© Reuters. A mobile phone repeater behind an electric pylon in Tilloy-les-Cambrai, France, September 23, 2022. REUTERS / Pascal Rossignol
PARIS / STOCKHOLM / MILAN (Reuters) – Once unthinkable, cell phones could be turned off across Europe this winter if power cuts or energy rationing partially knock out the region’s mobile networks.
Russia’s decision to cut off gas supplies through Nord Stream, following the conflict in Ukraine, has increased the chances of energy shortages. In France, the situation is aggravated by the closure of several nuclear power plants for maintenance.
Telecoms officials say they fear a harsh winter will strain Europe’s telecommunications infrastructure, forcing companies and governments to try to mitigate its impact.
Four telecom executives said there are currently insufficient back-up systems in many European countries to handle large-scale power outages, with the prospect of mobile phone outages.
The countries of the European Union, including France, Sweden and Germany, are trying to ensure that communications can continue even if the power outages end up depleting the backup batteries installed on the thousands of cellular antennas scattered across their territory.
Europe has nearly half a million telecommunication towers and most of them have backup batteries that provide around 30 minutes of power.
In France, a plan presented by electricity distributor Enedis predicts potential power outages of up to two hours at worst, according to two sources familiar with the matter.
General blackouts would affect only parts of the country on a rolling basis. Essential services, such as hospitals, police and government, will not be affected, the sources said.
The French government, telecommunications operators and Edf, a unit of the state-controlled utility company EDF, held talks on the matter over the summer, according to both the French government and sources.
The French Telecommunications Federation (Fft), a lobby group representing Orange, Bouygues (EPA 🙂 Telecom (BIT 🙂 and SFR, has turned the spotlight on Enedis for its inability to exempt antennas from power outages.
Enedis declined to comment on the content of the talks it had with the government on the matter.
In a statement released to Reuters, Enedis said all repeat customers were treated equally in the event of exceptional outages.
Enedis said it is able to isolate sections of the network to supply priority customers, such as hospitals, key industrial and military facilities, and that it is up to local authorities to add telecommunications operators’ infrastructure to the list of priority customers.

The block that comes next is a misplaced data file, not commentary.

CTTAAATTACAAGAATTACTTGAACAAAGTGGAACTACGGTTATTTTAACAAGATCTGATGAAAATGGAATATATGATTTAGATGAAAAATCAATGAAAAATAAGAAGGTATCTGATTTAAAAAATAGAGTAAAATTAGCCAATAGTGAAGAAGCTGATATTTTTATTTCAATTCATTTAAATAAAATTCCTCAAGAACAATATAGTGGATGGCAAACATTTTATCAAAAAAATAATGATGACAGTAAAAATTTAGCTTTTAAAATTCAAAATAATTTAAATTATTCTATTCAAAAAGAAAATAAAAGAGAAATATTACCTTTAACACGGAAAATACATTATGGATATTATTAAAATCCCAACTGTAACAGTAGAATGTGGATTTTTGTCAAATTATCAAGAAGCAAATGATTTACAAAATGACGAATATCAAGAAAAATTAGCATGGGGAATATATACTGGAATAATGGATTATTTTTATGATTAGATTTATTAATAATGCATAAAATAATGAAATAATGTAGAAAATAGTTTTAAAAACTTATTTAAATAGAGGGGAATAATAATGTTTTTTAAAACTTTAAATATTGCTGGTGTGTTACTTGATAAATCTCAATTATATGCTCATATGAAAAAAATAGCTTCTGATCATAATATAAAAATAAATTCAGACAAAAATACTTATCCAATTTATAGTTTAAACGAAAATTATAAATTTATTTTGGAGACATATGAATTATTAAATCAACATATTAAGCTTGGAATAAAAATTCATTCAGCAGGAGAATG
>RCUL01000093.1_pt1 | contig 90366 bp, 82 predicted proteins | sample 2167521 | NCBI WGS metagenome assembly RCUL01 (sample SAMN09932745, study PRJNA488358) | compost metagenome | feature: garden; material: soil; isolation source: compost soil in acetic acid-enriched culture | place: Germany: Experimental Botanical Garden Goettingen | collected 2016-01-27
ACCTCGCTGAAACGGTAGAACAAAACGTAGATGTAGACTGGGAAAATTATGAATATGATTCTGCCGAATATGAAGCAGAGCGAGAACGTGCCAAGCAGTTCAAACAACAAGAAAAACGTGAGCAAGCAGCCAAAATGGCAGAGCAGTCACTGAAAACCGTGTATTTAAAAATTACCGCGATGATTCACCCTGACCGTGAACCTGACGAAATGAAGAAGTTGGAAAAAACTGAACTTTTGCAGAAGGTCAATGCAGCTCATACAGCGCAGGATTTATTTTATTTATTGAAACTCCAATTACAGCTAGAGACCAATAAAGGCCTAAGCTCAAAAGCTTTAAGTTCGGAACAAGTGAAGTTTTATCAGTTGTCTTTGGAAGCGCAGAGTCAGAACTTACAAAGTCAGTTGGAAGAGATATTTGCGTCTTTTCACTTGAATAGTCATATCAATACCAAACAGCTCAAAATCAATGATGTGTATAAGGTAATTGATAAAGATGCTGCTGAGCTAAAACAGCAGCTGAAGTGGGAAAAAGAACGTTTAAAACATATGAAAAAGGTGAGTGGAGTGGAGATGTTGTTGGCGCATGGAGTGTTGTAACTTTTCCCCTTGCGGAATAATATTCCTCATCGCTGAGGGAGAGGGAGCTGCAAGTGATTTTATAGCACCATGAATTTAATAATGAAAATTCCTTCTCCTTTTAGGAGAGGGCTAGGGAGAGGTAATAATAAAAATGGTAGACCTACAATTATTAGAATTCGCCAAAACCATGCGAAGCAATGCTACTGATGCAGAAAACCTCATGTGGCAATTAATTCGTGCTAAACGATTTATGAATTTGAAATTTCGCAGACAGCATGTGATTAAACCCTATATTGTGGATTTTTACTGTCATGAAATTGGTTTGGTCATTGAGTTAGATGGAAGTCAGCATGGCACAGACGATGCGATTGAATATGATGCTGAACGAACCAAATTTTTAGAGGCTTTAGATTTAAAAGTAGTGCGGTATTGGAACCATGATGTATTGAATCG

“Perhaps by this winter we will improve our knowledge on the subject, but it is not easy to isolate a mobile antenna (from the rest of the network),” said a French finance ministry official familiar with the talks.
A spokesman for the French Ministry of Finance did not comment on the talks with Enedis, the telecommunications groups and the government.
SWEDEN, GERMANY AND ITALY
Telecom companies in Sweden and Germany have also raised concerns about the potential electricity shortage with their respective governments, several sources with knowledge of the matter reported.
Swedish telecoms regulator Pts is working with telecom operators and other government agencies to find solutions. This includes discussions of what will happen in the event of an electricity rationing.
The PTS is funding the purchase of transportable fuel stations and mobile base stations that connect to cell phones to handle longer power outages, a PTS spokesperson said.
Italy’s Assotelecomunicazioni told Reuters that it wants the mobile network to be excluded from any power outage or energy saving and that it will raise the issue with the new Italian government.
Power outages increase the likelihood that electronic components will fail if subjected to sudden interruptions, Massimo Sarmi, president of Assotelecomunicazioni, said in an interview.
Nokia and Ericsson are working with mobile operators to mitigate the impact of the power outage, three sources with knowledge of the matter reported.
The companies did not comment.
The four telecom executives said European operators need to overhaul their networks to reduce extra energy use and modernize their equipment using more energy-efficient radio designs.
To save energy, telecom companies are using software to optimize traffic flow, to make towers “sleep” when not in use, and to shut down different spectrum bands, sources familiar with the matter said.
Telecom operators are also collaborating with national governments to verify the existence of plans to maintain critical services.
In Germany, Deutsche Telekom has 33,000 mobile radio sites, and its emergency mobile power systems can only support a small number of them at one time, a company spokesperson said.
Deutsche Telekom said it will use emergency mobile power systems that rely primarily on diesel in the event of prolonged power outages.
France has about 62,000 mobile phone towers and the industry will not be able to equip all antennas with new batteries, FFT president Liza Bellulo said.
Accustomed to an uninterrupted power supply for decades, European countries usually do not have generators that supply power for longer periods.
“Maybe we’re a bit spoiled in much of Europe, where the electricity is pretty stable and good,” said a telecommunications executive. “Investments in the energy storage sector were perhaps lower than in other countries.”
(Translated by Luca Fratangelo, Chiara Scarciglia editing Stefano Bernabei)